Soldiers from the 4th Brigade of the 25th Infantry Division stationed at the Joint Base Elmendorf-Richardson in Anchorage, Alaska, are brought to Forrest General Hospital in Hattiesburg, Miss., Wednesday, night, Oct. 2, 2019. At least 22 soldiers training at the Mississippi military base have been injured during a night parachuting exercise (Cam Bonelli/Hattiesburg American via AP)

32 parachuting soldiers hurt, 18 hospitalized in Mississippi

October 03, 2019 - 2:26 pm

HATTIESBURG, Miss. (AP) — Eight-seven parachuting soldiers were blown into trees, 32 were injured and 18 of them hospitalized, including one who suffered a broken back during a night training exercise at a Mississippi military training center, officials said Thursday.

The soldiers were among 650 jumping in to open a 10-day training exercise at Camp Shelby, a 134,000-acre (525-square-kilometer) National Guard site that includes a joint forces training center for active and reserve service members, officials said in a news release.

Lt. Col. Matthew Myer, commander of the 1st Battalion, 501st Infantry Regiment, wrote on Facebook that the soldier with the spinal injury was among 18 who “required care” and are all expected to recover. The one with a broken back was operated on successfully and “is expected to recover well,” he wrote.

He said 87 soldiers from the 4th Brigade Combat Team (Airborne), 25th Infantry Division landed in trees. At least four lodged so high up that the fire department had to help get them down.

“Despite the difficulty of this training jump, the battalion performed well and will recover well to continue our training mission.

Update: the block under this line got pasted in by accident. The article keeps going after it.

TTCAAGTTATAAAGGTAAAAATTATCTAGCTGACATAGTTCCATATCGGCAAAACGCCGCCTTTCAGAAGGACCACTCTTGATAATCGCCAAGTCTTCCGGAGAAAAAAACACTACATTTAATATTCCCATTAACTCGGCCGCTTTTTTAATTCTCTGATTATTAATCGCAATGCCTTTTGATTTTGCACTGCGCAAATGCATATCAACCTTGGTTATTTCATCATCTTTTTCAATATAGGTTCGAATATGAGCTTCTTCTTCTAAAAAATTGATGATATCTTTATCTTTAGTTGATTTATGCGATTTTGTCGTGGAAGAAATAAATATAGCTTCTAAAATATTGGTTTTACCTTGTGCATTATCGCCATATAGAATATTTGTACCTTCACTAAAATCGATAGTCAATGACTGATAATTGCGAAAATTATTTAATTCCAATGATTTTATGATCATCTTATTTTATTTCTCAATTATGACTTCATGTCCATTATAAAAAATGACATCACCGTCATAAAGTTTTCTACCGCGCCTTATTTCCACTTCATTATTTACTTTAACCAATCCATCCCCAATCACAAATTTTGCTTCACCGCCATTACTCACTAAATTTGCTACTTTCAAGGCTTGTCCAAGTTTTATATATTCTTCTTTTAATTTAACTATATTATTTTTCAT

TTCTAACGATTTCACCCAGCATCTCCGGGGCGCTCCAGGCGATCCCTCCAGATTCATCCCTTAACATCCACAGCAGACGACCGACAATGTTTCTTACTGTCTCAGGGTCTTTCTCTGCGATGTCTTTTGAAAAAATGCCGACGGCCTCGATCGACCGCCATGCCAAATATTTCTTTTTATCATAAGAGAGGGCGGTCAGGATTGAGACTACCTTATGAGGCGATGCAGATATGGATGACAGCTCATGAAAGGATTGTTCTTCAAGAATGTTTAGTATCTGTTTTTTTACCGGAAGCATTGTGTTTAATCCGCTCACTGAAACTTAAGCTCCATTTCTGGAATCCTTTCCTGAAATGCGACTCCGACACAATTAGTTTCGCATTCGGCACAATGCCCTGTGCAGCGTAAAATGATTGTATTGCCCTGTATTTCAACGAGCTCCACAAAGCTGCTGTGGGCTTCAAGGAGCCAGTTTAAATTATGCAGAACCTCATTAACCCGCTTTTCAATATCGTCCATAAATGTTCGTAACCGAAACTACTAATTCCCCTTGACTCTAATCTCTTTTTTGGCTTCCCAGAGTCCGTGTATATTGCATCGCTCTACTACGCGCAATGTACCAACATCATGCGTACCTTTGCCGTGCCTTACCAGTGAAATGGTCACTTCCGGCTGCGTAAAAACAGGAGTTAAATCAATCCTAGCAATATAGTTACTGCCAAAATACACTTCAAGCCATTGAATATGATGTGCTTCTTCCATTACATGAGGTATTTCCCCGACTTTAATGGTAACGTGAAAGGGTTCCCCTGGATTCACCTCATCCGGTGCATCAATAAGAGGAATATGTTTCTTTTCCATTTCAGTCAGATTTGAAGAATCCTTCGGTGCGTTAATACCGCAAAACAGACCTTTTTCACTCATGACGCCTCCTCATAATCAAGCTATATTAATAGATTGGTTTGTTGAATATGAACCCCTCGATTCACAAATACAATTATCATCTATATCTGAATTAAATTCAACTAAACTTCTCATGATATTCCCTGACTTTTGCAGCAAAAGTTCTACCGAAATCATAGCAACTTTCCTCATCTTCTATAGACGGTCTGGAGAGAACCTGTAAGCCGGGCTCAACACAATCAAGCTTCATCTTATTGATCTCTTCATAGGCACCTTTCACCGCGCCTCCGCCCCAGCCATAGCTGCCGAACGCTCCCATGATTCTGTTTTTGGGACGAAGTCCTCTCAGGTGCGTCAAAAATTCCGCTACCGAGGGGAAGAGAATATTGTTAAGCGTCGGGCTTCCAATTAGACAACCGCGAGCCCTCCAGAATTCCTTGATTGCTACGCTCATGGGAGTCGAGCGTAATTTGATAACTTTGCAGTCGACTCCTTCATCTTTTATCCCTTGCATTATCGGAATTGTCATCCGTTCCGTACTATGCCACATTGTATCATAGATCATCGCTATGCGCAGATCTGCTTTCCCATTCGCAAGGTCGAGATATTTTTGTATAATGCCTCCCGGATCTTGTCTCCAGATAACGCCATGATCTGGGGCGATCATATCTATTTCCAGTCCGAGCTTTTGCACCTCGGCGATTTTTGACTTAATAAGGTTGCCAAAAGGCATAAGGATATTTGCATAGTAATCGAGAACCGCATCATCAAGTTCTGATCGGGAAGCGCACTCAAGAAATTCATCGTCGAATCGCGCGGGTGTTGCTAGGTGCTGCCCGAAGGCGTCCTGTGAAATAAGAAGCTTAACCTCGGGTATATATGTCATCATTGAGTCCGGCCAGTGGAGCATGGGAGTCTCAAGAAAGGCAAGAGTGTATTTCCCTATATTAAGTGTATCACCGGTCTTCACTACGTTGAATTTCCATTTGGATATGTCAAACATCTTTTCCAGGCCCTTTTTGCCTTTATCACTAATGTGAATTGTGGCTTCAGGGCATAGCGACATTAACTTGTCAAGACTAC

“We will continue to recover our equipment over the next day before we continue training,” Myers wrote.

The brigade combat team is stationed at the Joint Base Elmendorf-Richardson in Anchorage, Alaska.

Mississippi National Guard spokeswoman Lt. Col. Deidre Smith said soldiers continued to jump into the drop zone after the injuries, with units trying to account for their members.

“Once all soldiers have been accounted for, our goal is ultimately to continue training,” Smith said in a statement. “Despite the challenges that we currently face, soldiers always place the mission first.”

Smith said the base works to reduce risks associated with airborne operations, with a nearby hospital in Hattiesburg on alert and emergency vehicles on standby at Camp Shelby.

About 3,000 troops from the Alaska base are participating in a monthlong training called “Operation Arctic Anvil.” The Mississippi base is devoted to large-scale training, with convoys of military trucks a common sight on nearby highways and military aircraft frequently seen overhead.

AP Editorial Categories: 
Comments ()